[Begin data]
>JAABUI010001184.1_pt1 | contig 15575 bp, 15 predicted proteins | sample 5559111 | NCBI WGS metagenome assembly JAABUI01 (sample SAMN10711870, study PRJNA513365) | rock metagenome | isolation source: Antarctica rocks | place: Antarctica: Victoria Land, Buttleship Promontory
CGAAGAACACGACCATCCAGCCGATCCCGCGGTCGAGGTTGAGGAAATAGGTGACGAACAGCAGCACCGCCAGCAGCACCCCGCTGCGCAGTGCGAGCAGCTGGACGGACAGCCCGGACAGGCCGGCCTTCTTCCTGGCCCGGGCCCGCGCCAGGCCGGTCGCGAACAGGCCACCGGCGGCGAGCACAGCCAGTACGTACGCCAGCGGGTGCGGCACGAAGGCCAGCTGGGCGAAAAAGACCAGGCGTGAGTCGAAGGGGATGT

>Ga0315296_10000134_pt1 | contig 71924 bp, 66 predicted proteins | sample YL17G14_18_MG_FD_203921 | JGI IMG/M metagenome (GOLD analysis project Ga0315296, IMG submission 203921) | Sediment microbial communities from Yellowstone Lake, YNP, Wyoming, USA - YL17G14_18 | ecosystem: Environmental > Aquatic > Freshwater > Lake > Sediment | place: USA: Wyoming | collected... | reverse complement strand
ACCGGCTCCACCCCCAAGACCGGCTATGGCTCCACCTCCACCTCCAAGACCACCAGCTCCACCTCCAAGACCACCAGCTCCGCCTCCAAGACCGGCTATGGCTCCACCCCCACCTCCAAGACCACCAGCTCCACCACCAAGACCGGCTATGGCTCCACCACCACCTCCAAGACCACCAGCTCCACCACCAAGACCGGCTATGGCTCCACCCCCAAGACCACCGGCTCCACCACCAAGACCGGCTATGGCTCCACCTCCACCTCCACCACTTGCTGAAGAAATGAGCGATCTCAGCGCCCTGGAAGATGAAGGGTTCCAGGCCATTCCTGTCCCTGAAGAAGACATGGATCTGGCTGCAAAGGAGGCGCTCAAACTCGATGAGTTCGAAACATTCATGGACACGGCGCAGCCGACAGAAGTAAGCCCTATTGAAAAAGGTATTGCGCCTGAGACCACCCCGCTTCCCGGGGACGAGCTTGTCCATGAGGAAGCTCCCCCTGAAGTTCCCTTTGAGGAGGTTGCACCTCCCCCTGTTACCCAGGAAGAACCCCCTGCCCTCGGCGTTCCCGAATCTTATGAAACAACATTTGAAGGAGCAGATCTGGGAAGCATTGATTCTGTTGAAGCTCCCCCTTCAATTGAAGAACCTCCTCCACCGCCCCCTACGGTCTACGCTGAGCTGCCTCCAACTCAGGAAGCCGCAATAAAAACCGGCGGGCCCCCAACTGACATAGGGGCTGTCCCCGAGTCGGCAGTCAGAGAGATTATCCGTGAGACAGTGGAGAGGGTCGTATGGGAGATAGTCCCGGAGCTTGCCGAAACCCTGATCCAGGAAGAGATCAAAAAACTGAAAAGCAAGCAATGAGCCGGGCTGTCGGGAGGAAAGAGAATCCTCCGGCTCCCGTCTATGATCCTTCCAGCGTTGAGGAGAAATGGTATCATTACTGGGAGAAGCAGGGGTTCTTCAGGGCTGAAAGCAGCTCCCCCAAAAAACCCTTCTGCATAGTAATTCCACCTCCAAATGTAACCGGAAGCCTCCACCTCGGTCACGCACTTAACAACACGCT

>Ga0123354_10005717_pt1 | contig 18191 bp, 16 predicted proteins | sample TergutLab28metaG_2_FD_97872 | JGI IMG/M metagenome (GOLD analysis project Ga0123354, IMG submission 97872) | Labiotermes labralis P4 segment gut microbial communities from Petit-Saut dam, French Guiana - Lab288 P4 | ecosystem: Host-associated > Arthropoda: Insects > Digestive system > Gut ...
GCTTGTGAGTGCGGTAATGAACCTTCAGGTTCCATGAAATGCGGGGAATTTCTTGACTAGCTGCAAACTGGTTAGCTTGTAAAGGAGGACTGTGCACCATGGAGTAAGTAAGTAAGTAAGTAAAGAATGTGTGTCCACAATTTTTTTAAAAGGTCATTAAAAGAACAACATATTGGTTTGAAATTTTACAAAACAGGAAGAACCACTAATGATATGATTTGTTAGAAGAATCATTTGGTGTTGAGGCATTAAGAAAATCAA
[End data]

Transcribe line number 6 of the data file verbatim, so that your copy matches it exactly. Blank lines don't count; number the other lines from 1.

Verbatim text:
GCTTGTGAGTGCGGTAATGAACCTTCAGGTTCCATGAAATGCGGGGAATTTCTTGACTAGCTGCAAACTGGTTAGCTTGTAAAGGAGGACTGTGCACCATGGAGTAAGTAAGTAAGTAAGTAAAGAATGTGTGTCCACAATTTTTTTAAAAGGTCATTAAAAGAACAACATATTGGTTTGAAATTTTACAAAACAGGAAGAACCACTAATGATATGATTTGTTAGAAGAATCATTTGGTGTTGAGGCATTAAGAAAATCAA